Liz Phair on going back to ‘Guyville’ and playing hurt at Turner Hall
When Liz Phair unleashed Exile in Guyville, it almost defied comparison. There just wasn’t much — or anything — like it at the time. It was straightforward in its sound and its message. Both aspects sent ripples up and down your spine. Add the fact that the album was Phair’s debut, and it solidifies why it’s still viewed as such a remarkable piece of art three decades after its release.
The state of the world has something to do with that as well. Phair said as much when she sat down with 88Nine’s Dori Zori ahead of her tour celebrating the 30th anniversary of Guyville that visits Chicago this Saturday and Madison on Dec. 8.
“It’s such an interesting contrast to think about when I first made the record and the way it struck people then,” she said. “It’s endured, actually, over time. In fact, after the ‘Me Too’ movement, it became even more relevant again in a way. You can say whatever you want to about that, being that it’s still pertinent.
“I guess there’s something kind of beautiful about that in that one young woman’s experience trying to go up against the male establishment still gives courage and still gives meaning to people in 2023.”
Her response was the start of — as Phair put it at the end of the conversation — a “fabulous interview” that explored quite a few side roads just off memory lane: retreating to Chicago post-college, the Barbie orgy that could’ve been Guyville’s cover and the medical assistance required for a flu-ridden Phair to power through a Turner Hall show.
You can listen to the full interview using the player at the top of the page, find a few highlights below and visit Matador Records’ website to pick up the 30th anniversary edition of Exile in Guyville.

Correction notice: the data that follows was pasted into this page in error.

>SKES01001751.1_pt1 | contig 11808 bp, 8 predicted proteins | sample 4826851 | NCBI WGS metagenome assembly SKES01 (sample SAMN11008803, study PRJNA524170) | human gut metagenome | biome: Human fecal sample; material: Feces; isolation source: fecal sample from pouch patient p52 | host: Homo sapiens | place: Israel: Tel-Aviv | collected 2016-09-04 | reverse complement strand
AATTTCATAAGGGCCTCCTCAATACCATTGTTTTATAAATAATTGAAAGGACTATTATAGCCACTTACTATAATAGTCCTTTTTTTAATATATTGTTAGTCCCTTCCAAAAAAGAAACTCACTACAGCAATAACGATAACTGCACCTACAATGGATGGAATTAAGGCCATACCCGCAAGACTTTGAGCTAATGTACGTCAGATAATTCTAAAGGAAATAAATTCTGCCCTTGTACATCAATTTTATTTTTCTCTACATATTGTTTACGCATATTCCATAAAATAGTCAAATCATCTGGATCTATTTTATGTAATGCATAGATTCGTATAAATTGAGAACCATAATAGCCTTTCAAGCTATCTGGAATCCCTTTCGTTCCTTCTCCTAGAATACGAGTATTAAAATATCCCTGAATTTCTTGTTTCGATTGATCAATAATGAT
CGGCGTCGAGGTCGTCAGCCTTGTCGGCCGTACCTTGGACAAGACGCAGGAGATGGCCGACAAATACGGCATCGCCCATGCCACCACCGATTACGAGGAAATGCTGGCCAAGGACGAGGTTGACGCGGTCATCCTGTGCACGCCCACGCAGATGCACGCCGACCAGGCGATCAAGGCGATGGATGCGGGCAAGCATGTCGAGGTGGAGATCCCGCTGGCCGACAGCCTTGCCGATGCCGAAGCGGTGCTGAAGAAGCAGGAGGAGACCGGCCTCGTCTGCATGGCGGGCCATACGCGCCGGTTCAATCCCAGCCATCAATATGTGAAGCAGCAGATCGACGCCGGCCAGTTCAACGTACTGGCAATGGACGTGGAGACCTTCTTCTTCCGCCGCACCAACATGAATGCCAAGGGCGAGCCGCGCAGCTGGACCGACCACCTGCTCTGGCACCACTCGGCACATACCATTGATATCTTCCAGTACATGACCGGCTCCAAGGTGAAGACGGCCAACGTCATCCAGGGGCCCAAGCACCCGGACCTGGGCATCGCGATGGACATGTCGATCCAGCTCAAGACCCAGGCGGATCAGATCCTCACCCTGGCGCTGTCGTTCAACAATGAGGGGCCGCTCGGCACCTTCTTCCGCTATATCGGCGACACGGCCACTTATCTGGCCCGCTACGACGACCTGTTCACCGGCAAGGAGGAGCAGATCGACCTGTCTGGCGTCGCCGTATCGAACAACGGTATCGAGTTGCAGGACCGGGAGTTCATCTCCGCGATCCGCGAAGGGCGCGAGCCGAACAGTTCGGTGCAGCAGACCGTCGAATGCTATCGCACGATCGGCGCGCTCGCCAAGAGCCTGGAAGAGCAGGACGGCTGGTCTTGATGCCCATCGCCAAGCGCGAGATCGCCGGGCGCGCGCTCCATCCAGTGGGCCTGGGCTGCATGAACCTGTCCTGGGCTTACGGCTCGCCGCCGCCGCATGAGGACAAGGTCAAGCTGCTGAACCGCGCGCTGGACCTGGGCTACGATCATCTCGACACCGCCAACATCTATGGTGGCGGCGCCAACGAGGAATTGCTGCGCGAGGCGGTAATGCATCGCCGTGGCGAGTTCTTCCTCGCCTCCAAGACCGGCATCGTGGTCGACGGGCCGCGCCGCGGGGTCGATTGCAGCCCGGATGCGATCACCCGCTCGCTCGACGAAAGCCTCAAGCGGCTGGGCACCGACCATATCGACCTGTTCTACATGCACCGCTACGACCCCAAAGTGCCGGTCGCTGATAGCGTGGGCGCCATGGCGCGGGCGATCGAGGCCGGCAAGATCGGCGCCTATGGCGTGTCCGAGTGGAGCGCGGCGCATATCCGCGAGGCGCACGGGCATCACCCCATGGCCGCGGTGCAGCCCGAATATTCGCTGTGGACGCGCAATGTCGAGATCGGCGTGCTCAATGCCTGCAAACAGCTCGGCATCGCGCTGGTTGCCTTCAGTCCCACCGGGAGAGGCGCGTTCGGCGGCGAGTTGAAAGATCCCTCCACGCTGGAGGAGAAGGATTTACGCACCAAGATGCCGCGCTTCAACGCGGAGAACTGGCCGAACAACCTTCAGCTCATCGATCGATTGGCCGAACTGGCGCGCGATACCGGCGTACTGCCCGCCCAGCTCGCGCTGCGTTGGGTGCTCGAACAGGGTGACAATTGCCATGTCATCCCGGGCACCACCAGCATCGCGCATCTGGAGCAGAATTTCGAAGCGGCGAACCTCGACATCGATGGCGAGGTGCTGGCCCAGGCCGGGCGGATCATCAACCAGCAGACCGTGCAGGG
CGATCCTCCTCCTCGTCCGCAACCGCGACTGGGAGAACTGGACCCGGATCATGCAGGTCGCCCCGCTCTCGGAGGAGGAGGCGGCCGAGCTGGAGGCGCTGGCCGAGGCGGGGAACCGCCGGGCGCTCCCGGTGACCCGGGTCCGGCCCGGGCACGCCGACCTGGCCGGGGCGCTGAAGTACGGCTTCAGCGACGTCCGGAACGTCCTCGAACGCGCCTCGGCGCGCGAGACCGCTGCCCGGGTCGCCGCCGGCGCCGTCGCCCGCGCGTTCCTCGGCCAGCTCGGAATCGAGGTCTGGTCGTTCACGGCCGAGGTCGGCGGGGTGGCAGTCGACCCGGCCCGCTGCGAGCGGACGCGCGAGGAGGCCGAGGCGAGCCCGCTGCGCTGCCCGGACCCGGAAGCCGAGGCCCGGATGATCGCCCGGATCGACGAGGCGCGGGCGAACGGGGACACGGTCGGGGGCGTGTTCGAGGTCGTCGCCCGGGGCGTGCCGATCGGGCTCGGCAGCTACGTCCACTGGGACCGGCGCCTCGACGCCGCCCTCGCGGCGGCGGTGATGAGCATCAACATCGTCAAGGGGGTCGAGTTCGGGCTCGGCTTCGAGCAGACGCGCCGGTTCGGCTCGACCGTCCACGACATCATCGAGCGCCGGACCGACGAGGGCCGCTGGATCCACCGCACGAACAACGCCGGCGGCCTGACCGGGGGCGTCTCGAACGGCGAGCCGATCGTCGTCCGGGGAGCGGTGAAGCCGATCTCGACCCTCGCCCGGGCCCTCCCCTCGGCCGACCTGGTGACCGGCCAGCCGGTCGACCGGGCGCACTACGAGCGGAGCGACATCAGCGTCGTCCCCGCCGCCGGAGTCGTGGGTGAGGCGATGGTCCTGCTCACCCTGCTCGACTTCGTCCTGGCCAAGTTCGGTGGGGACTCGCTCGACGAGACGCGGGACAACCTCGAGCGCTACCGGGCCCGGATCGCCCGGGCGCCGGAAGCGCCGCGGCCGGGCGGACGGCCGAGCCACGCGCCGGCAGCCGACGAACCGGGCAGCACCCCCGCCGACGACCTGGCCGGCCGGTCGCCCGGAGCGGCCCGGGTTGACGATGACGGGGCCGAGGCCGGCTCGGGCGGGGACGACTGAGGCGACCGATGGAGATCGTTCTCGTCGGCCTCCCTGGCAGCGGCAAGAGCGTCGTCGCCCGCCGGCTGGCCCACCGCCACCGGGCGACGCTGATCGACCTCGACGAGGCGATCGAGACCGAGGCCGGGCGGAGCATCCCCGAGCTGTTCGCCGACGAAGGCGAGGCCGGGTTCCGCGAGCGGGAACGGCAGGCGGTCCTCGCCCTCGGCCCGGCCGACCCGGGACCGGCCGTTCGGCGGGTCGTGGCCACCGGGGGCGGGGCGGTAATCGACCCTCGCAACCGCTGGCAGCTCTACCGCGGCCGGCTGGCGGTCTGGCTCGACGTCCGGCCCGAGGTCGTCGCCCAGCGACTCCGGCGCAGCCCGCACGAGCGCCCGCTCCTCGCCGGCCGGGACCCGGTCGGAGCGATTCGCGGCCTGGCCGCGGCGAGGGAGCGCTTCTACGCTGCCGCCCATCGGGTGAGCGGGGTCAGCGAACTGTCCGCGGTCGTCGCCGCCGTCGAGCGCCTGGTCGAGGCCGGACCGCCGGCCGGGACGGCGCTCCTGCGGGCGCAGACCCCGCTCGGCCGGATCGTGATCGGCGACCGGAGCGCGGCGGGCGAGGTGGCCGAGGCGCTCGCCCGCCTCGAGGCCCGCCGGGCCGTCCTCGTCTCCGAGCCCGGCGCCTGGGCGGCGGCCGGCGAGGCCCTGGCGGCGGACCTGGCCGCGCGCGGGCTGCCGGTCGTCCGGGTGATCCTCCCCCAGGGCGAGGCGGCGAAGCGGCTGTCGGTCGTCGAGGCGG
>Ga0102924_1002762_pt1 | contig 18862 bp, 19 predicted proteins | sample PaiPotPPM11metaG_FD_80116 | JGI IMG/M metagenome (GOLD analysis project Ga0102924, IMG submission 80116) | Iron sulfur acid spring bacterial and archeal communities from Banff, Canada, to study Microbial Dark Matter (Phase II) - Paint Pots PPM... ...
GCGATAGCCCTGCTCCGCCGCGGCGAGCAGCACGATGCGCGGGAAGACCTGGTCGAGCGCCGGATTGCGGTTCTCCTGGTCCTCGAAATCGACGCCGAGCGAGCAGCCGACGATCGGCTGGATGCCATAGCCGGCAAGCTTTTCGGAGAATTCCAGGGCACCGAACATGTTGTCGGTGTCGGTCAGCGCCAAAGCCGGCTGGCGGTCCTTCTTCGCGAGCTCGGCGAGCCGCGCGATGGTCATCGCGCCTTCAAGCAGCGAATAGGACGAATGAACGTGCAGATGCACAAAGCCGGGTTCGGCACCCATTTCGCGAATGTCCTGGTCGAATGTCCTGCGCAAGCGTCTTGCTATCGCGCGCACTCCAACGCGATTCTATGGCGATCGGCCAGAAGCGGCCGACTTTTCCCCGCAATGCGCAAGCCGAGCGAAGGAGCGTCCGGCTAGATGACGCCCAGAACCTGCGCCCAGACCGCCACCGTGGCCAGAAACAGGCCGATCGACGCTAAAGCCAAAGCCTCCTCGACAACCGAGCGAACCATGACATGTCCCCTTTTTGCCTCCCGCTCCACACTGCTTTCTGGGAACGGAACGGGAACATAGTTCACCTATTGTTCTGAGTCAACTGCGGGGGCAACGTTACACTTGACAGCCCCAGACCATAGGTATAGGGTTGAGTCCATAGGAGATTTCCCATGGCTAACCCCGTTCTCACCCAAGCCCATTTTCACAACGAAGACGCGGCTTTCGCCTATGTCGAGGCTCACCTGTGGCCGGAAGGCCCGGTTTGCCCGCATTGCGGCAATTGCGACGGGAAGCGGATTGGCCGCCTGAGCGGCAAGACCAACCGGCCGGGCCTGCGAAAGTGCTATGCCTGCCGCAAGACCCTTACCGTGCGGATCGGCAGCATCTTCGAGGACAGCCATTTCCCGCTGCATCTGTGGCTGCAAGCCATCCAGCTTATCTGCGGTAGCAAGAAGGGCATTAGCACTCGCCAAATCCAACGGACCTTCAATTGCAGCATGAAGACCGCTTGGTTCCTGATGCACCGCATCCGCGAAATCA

The following has been lightly edited for length and clarity.
On her journey from college to San Francisco and back home to Chicago:
I didn’t want to get a real job, so I burned through my savings and had a great old time, but then had to come home when I ran out of money and failed to learn the life lessons. I was pretty much feeling like a failure, actually. I didn’t know what I wanted to do. I knew I wanted to be an artist. I knew that was going to be hard, but I kind of had to invent myself.
I think a lot of people relate to the record because it speaks to that time in a lot of our lives — that weird moment between childhood and adulthood where you get to decide for yourself who you’re going to be. I think it’s kind of emblematic of that in my journey.
On the first challenges she took on as an artist:
I really had separated myself from the world of my upbringing. I was really by myself, reinventing myself, totalling living hand to mouth. I was practically a grifter, actually, in retrospect.
It’s that commitment that artists have to make at some point. You have to just say, “I’m going to do this.” And no one’s going to say, “Oh, please, become an artist! Yay! Wonderful!” No one’s going to say that. The competition’s going to be stiff. There’s no one path. There’s no security. And so that was my moment to just really grab my dream by both hands and hang on.
On overcoming illness (with some help) at Turner Hall:
My dad was a doctor. I called him and was like, “Dad, I’m incredibly sick, but I gotta play this show. I want to kill it. What do I do?” He’s like … You know the show Mad Men? He’s that version, doctor-wise, in a way. Not the awful traits, but he was sort of like, “Yeah, OK, here. Take some steroids.”
Well the dose he told me to take was waaaay too much. So I was, like, tripping on that stage. And it tilts because it’s an old vaudeville stage. So it’s actually on an incline. I am always sober when I perform. That’s the only show where I was, like, “Whoa.” And it was an overwhelmingly cool crowd. It felt to me, too, like I was at another level. It’s one of my best memories from that tour.